“The center has built a reputation of being the people who local communities turn to when they have questions about their aging population.”

Caitlin Coyle, PhD, director
Center for Social and Demographic Research on Aging, UMass Boston

In 1998, when Carol Hamilton began her job as director of the Council on Aging for Marshfield, Massachusetts, the senior center was just one room in the town’s library. In May 2022, Hamilton welcomed members and visitors to a newly expanded, two-story facility including a cafe, new exercise rooms, and many new programs to meet the diverse needs of Marshfield’s fast-growing older population.

“We could never have done all this without the reports from the center,” Hamilton says of two studies conducted over the last decade by the Gerontology Institute’s Center for Social and Demographic Research on Aging (CSDRA), located at UMass Boston. The studies gathered data on Marshfield’s older population and identified their needs and preferences through surveys, focus groups, and interviews. The data led to a $8 million town allocation for the center’s expansion, funding for increased staffing, better public transportation services, and national accreditation.

“Informal surveys are not the same as a thorough study to give credence to what we were seeing as far as the demographics and feedback,” Hamilton says. The reports helped her Council on Aging and town leaders grow together in their understanding of what older Marshfield residents want and need.

CSDRA has similarly matured since the first Marshfield study, which helped to launch the center. Gerontology Professor Jan Mutchler, PhD, began CSDRA as a way to give gerontology doctoral students experience in applied research—and much-needed funding during their lean doctoral years—while offering a valuable service for communities and organizations. Today, as CSDRA marks its tenth anniversary, it has partnered with aging services leaders to conduct more than 75 community studies, with a steady stream of new inquiries.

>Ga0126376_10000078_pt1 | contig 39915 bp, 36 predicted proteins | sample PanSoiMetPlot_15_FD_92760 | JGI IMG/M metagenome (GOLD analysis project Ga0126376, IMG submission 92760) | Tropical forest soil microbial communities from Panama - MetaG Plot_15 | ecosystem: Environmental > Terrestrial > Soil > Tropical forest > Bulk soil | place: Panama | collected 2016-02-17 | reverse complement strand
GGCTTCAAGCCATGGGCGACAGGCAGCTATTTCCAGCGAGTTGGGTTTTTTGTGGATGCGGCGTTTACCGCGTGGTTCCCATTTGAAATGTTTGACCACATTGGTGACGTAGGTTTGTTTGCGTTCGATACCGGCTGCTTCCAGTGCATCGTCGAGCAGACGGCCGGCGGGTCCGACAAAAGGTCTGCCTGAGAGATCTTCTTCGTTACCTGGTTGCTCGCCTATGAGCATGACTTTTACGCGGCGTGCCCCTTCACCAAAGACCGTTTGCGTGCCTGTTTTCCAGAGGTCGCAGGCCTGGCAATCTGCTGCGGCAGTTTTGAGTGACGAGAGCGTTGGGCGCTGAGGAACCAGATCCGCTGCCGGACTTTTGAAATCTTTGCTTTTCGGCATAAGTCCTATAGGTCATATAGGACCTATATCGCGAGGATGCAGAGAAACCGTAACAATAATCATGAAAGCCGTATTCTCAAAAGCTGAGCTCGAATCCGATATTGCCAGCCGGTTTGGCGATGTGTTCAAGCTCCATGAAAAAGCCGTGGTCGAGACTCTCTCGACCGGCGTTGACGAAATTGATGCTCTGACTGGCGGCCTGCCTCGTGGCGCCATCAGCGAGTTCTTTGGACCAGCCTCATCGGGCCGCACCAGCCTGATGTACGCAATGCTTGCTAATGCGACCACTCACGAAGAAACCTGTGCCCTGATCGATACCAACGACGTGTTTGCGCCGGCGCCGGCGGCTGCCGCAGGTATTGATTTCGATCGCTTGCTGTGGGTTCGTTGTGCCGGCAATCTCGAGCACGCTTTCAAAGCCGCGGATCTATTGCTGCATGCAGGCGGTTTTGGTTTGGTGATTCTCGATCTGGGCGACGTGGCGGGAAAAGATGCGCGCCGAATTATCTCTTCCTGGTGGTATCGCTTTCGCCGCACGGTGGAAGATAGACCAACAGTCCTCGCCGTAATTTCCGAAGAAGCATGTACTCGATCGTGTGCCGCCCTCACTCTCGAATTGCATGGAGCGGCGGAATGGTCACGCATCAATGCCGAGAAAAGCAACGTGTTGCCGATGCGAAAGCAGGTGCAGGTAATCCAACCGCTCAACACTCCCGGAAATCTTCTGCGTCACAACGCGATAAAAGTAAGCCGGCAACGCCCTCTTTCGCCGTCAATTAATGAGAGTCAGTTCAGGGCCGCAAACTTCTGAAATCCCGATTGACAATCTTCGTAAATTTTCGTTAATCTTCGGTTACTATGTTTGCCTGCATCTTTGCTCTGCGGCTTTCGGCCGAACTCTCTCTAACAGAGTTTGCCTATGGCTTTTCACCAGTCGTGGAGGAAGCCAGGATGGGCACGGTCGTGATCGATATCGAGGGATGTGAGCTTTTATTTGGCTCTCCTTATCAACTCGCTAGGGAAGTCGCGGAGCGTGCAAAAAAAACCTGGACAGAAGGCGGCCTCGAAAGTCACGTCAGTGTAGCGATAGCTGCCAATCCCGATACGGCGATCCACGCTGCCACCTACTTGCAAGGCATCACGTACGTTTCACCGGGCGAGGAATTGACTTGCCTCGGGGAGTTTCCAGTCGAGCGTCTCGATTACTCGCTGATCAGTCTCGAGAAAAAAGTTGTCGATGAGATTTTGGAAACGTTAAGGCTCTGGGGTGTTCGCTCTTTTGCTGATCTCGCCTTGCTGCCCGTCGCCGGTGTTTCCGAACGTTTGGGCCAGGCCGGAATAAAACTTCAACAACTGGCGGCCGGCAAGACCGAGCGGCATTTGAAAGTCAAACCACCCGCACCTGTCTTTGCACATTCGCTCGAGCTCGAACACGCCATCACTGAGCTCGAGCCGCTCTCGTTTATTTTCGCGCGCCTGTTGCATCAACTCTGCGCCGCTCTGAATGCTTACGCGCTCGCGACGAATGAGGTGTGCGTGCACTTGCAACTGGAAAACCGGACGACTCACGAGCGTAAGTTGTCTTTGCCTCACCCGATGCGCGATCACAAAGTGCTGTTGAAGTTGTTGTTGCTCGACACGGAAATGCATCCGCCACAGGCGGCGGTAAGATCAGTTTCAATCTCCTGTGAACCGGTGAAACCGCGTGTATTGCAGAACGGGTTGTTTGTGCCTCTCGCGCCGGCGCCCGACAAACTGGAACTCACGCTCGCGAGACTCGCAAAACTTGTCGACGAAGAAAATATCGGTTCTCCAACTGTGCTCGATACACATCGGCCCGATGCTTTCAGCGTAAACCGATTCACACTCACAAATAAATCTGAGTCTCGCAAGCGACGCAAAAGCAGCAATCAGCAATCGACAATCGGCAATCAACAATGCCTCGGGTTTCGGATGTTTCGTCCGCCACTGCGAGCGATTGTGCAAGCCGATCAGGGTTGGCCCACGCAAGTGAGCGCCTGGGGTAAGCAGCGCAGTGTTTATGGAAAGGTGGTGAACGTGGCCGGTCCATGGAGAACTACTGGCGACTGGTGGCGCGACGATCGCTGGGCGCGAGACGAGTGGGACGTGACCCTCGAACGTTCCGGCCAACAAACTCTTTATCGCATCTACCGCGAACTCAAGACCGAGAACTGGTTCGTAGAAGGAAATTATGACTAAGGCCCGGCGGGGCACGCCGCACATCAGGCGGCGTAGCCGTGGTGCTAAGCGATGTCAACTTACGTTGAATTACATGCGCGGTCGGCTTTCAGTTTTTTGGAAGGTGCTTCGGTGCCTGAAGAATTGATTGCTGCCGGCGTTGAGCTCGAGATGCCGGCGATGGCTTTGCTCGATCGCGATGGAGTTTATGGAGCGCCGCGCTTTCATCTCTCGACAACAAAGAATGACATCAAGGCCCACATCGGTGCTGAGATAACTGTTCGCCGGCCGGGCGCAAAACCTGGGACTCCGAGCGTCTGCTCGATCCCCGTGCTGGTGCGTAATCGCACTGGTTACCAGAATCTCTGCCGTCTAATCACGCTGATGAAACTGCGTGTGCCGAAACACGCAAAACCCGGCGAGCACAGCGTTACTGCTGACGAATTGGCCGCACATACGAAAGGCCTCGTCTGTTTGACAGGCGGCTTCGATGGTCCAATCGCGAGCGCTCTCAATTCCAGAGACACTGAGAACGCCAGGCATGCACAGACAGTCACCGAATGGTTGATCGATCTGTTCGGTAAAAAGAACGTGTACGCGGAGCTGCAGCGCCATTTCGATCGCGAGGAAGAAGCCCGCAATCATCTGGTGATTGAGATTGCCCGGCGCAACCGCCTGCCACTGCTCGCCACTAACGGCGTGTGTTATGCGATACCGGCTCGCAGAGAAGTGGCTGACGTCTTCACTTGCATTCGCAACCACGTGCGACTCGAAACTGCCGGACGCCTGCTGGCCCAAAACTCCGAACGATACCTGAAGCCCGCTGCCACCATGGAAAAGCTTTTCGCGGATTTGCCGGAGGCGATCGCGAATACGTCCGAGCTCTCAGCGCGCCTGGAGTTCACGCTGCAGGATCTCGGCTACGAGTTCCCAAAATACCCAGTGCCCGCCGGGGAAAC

“We’ve built a reputation of being the people who local communities turn to when they have questions about their aging population,” says CSDRA Director Caitlin Coyle. “With our needs assessments, we’re empowering senior centers and aging services providers with information so they can be their own advocates.” Municipal contracts have doubled in the last few years, growth that has “all come by word of mouth, which says something about the quality of our work,” she notes.

Coyle has come of age professionally alongside CSDRA’s growth. Mutchler hired Coyle as one of her first doctoral student assistants. After earning her gerontology doctorate in 2014, she served a postdoctoral fellowship in health policy and management at Yale University before returning to UMass Boston as a CSDRA research fellow in 2016. UMass Boston named her the center’s director in August 2022, replacing Mutchler, who was named director of the Gerontology Institute in 2021.

Coyle counts among the center’s successes the fact that one of its original roles, providing paid training opportunities for doctoral students, has only grown. CSDRA now works with eight doctoral assistants and recently expanded to include undergraduate assistant positions. “We’re giving students experience with both applied research and primary data collection, which are important transferrable skills,” Coyle says.

The center’s work is building beyond its initial municipal needs assessments and age friendly recommendations to include a focus on aging equity, social isolation, and advocacy through its Elder Index, a data tool measuring the true cost of aging in every county across the United States.

“We can lift up questions that we encounter in the communities and bring them back to the academe to consider,” Coyle says.

The need to offer equitable access resonates across communities, Mutchler says. “We know that residents can experience inequitable access to services and support based on where they live. We know that within communities, some residents are left out of programs or services offered through their council on aging because of language barriers, or because they don’t feel welcome because of their race, culture, or sexual orientation. So the CSDRA helps communities think about who their facilities and programs are for, and if they are reaching who they are intended to reach.”

CSDRA takes a holistic picture of aging, looking at transportation, housing, financial security, and more within each community. “We also acknowledge that an aging population doesn’t just impact older adults,” Coyle says. Some communities want help with investing their funding and planning a new building; other communities are trying to keep up with their changing population, addressing differing preferences among residents in their 60s and those in their 80s and older. “I don’t see the need going away,” she says of CSDRA’s work. “Everyone needs to make decisions based on data.”